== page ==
Make it personal
Mary’s first key point was to make climate change personal, stating her personal change to become a pescatarian as an example of how each person should find a way to use their everyday life to make a meaningful impact. She ended her address by asking for feedback and suggestions instead of questions. Jennifer Cutbill, an architect from Vancouver, obliged, asserting that in order to expand our impact we need to tell more stories. Performance metrics and technical design strategies are wonderful but connecting with others through the power of personal stories is what is necessary to create the sea change required to combat climate change. She put a call out to the room to find ways to integrate storytelling and develop a platform for sharing with others.
The nature of work should involve nature
Rolando Balli has leveraged his experience leading Dell’s culture of work efforts to develop a new practice, Ozadi, focusing on cultivating cultural transformations within the workplace. During the biophilic design workshop on Wednesday, Rolando made it clear that everything that drives us as humans is habit. Creating a new paradigm in the built environment will require personally transforming behaviors to create new habits in our everyday work that are most closely aligned with the natural world. As he eloquently states, “it’s time for the nature of work to be working with nature.”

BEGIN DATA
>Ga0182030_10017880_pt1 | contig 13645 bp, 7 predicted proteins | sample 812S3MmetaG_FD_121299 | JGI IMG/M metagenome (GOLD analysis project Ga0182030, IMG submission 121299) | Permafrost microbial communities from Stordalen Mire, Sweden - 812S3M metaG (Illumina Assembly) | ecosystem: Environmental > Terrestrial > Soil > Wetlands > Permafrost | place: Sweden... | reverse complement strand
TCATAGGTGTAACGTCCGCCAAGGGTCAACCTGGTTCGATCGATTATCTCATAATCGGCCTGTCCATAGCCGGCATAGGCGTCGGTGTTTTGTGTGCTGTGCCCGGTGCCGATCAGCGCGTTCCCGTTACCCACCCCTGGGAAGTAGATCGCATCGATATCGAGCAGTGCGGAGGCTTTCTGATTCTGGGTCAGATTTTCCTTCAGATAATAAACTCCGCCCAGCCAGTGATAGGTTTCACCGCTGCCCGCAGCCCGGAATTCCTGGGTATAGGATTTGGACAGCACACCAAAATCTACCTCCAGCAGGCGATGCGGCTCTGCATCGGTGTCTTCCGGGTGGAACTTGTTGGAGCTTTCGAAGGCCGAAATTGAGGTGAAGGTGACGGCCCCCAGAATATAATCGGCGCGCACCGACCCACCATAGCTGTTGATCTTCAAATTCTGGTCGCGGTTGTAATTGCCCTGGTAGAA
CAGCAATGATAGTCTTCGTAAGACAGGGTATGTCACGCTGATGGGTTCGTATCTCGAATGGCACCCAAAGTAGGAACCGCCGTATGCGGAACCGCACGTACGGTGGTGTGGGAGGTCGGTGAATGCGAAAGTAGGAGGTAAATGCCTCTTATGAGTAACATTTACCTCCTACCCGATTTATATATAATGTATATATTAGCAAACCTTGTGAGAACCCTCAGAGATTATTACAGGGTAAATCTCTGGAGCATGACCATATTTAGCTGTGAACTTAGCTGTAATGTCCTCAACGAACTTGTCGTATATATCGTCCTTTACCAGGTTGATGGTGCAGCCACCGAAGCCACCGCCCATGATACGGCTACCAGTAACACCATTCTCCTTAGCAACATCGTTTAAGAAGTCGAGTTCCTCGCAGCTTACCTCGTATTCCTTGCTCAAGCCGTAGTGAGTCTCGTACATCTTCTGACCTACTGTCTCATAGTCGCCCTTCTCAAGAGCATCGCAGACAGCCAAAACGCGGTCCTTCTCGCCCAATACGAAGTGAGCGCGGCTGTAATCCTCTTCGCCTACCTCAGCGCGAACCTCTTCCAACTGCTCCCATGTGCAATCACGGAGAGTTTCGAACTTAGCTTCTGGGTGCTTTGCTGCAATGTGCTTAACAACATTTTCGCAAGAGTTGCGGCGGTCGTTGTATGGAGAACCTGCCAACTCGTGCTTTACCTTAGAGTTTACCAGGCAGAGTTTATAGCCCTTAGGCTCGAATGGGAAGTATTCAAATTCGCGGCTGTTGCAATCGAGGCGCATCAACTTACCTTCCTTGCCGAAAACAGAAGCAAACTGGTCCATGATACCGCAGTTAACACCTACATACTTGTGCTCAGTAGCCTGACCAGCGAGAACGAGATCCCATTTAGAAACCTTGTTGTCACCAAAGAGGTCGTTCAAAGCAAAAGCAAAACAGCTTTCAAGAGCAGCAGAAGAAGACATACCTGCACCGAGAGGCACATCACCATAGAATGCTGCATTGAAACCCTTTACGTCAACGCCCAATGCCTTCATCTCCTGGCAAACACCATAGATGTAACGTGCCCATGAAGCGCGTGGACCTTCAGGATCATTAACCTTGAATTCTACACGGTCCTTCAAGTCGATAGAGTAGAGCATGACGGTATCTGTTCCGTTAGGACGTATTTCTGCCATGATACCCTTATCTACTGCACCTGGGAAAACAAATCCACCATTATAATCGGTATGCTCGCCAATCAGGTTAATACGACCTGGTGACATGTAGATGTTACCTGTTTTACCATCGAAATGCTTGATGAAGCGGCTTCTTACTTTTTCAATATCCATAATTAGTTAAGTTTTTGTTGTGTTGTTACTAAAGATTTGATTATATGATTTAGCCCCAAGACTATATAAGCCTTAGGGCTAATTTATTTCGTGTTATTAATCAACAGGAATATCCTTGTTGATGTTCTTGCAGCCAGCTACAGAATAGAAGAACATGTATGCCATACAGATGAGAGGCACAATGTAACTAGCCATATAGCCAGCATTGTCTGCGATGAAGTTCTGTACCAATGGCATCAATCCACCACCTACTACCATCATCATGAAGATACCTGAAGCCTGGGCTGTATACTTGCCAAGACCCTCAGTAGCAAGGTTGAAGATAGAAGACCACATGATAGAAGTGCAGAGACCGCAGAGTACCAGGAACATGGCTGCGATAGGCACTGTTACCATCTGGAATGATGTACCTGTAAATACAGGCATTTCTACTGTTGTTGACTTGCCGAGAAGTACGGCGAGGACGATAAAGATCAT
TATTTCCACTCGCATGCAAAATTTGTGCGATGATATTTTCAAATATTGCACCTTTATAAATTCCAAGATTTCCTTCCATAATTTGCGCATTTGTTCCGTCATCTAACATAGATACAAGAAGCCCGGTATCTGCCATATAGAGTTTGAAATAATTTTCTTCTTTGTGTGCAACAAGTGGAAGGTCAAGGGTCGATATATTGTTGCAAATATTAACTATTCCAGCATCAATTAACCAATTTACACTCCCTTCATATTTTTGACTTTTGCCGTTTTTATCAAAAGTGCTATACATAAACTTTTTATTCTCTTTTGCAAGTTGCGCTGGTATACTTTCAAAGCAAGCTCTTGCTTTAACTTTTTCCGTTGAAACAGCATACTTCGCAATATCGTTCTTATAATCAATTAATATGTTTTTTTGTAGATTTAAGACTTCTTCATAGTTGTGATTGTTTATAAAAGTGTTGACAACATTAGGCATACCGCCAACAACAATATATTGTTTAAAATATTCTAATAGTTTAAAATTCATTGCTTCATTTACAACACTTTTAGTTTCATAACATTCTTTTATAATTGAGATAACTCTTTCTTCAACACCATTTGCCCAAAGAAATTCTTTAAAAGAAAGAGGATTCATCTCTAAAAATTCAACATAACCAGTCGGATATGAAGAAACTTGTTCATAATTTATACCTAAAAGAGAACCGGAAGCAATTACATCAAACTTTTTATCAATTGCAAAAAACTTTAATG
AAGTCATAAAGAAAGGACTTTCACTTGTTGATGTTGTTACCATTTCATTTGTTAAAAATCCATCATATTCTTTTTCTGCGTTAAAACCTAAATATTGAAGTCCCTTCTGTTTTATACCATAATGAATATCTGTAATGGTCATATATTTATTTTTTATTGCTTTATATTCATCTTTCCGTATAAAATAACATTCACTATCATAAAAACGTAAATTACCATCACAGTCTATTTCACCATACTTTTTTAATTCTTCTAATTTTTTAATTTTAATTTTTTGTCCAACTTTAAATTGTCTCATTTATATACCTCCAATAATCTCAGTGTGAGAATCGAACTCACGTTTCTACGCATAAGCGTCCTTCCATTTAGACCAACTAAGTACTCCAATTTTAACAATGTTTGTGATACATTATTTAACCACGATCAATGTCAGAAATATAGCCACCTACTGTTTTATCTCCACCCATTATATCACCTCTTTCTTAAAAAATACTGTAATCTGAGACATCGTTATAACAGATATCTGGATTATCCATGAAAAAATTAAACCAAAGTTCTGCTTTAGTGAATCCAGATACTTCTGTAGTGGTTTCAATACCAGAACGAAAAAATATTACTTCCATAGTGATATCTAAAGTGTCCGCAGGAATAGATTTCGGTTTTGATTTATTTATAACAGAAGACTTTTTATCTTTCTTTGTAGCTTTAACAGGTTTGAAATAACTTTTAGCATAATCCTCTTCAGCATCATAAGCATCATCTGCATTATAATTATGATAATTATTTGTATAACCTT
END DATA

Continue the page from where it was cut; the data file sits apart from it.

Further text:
An abundance of Abundant Thinkers
For those of you that know Paladino, you know that we lead with abundance thinking, and it is one of our core values. It was fitting, then, that during the year with the Abundance theme that Paladino had our largest presence at Living Future yet. We covered the range of roles as well, with Tom and Divya as presenters of quantifying wellness on Friday, Renee volunteering throughout the week, and Nash as a full attendee. Learn more about the missing link to all those wellness studies and download our wellness ebook.